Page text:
On her 80th Birthday: Reflections on Meeting Gloria Steinem in India

Gloria Steinem spoke at the India International Center in January to launch her book tour (photo credit: Ileana Jiménez, Feminist Teacher).

Gloria Steinem spoke in January at the India International Centre in Delhi to launch her book tour for “As if Women Matter.” (photo credit: Ileana Jiménez, Feminist Teacher).

At the start of 2014, I led a seven-week tour of schools in India speaking to high school students about feminism and education.

Little did I know that one of my favorite feminists and fellow Smith alums, Gloria Steinem, would also be conducting an Indian tour of her own.

One morning in Delhi, I opened an email from Smith trustee, Mona Sinha. She urged me to go hear Steinem at the nearby India International Centre, where she was going to speak about her new book, As if Women Matter, alongside her longtime friend and fellow activist, Ruchira Gupta, founder of Apne Aap, which supports survivors of sex trafficking, and who had also edited Steinem’s new book.

I immediately made my reservation. I wanted a chance to speak to her in the very country that had changed her life forever.

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Exclusive: First GSA in India Speaks to Feminist Teacher, Ileana Jiménez

Students from Breaking Barriers, India's first student-led campaign to address LGBT issues in schools (photo courtesy: Shivanee Sen).

Students from Breaking Barriers, India’s first student-led campaign to address LGBT issues in schools marching in the Delhi Pride Parade in November 2013 (photo courtesy: Shivanee Sen).

“I’m trying to build a culture of compassion, understanding, and of service. I’m trying to build a culture of questioning the status quo.”

Inspiring words by Shivanee Sen, a young teacher I recently met at the Tagore International School in Delhi, where Sen is mentoring the first student-led campaign in India to address LGBTQI (lesbian, gay, bisexual, transgender, queer, intersex) issues. In the U.S., Sen’s student group would be called a GSA (Gay Straight Alliance), but in India, it’s more like a revolution.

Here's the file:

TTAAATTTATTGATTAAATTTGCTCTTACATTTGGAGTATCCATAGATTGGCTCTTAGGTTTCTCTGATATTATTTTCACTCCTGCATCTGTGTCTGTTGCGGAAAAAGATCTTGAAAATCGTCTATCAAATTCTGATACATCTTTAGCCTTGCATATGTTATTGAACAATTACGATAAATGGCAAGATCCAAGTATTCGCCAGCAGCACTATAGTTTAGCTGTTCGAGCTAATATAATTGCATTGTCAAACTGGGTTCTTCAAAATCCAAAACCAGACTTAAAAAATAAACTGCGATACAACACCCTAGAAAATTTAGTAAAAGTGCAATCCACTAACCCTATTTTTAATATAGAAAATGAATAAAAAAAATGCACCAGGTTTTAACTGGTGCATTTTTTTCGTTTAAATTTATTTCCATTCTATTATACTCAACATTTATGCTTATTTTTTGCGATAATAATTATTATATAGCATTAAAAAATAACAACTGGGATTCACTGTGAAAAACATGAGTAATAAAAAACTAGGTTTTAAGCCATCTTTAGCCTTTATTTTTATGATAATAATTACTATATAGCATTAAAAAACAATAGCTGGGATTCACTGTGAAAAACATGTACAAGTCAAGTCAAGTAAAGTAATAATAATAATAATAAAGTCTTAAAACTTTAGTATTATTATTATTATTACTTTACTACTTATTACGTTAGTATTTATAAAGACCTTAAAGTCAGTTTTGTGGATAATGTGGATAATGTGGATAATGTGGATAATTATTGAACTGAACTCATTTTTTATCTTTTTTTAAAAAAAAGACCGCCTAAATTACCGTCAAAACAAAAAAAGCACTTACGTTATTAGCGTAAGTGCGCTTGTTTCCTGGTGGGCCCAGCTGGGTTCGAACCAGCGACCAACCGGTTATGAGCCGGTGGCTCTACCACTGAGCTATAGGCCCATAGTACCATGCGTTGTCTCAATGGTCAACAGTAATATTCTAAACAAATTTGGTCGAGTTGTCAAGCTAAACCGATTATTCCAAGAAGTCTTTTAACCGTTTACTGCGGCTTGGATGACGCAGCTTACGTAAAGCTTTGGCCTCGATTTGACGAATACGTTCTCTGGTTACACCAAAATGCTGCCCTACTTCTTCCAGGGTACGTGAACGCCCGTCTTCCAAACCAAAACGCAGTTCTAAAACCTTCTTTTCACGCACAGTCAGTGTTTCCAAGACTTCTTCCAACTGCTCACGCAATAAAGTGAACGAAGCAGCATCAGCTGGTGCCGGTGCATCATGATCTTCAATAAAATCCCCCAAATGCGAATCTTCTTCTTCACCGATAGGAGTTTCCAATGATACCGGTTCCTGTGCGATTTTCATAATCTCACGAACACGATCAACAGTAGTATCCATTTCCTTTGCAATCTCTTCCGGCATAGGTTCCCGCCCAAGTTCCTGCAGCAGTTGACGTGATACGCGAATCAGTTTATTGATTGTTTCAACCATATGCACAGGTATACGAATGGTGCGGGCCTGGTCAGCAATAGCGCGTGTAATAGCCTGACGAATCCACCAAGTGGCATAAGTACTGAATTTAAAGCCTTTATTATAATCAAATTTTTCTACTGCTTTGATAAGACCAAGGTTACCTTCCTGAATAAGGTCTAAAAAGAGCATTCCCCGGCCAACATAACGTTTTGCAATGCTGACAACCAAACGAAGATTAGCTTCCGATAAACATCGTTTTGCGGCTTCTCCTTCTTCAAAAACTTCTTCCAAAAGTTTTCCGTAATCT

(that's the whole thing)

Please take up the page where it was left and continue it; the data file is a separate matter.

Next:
In just a little under six months, Sen has mobilized an energetic group of over 50 students to address issues of gender and sexuality in education and politics. What they have done in a short amount of time is more than what most established GSA’s in the U.S. do in years.

Called Breaking Barriers, Sen started her groundbreaking group during a conversation with her high school students about gender. Her initial goal was to inspire students to care about intersex individuals as well as the hijras, a community of transgender women, who are marginalized both socially and economically. What started as a discussion topic has turned into a national campaign that has gained the attention of the Indian media across the country.

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Feminist Teacher, Ileana Jiménez, Launches School Tour of India

Students at the Sanskriti School in New Delhi talked with me about gender and sexuality in Indian culture (photo credit: Ileana Jiménez)

Students at the Sanskriti School in New Delhi talked with me about gender and sexuality in Indian culture (photo credit: Ileana Jiménez)

This last week, I kicked off my tour of schools in India to talk about teaching feminism in schools globally. I’m taking a short leave of absence from teaching at the start of 2014 to meet with students, teachers, and activists throughout India who are thinking seriously about what it means to address issues of gender and sexuality in school, the media, and at home. I’ll be documenting my time abroad right here on Feminist Teacher.

My first stop was at the Sanskriti School in New Delhi, where a Fulbright teacher colleague of mine, Sangeeta Gulati, invited me to speak to a group of juniors who are taking a high school humanities course. During my hour with them, these students and I talked about everything from the recent Delhi Supreme Court judgment on Section 377 of the Indian Penal Code, which criminalizes homosexuality and sex between queer couples, deeming it “unnatural”; to last year’s Delhi gang-rape; to slut-shaming in the U.S. and India (NB: the students used the term “slut-shaming” themselves); to the politics of feminist pedagogy and inclusion in K-12 schools.

The students were immediately engaged in the discussion. At one point, I shared with them that I teach a high school course on feminism and another class on queer literature and film, and they were immediately intrigued. They chimed in with a barrage of excited questions: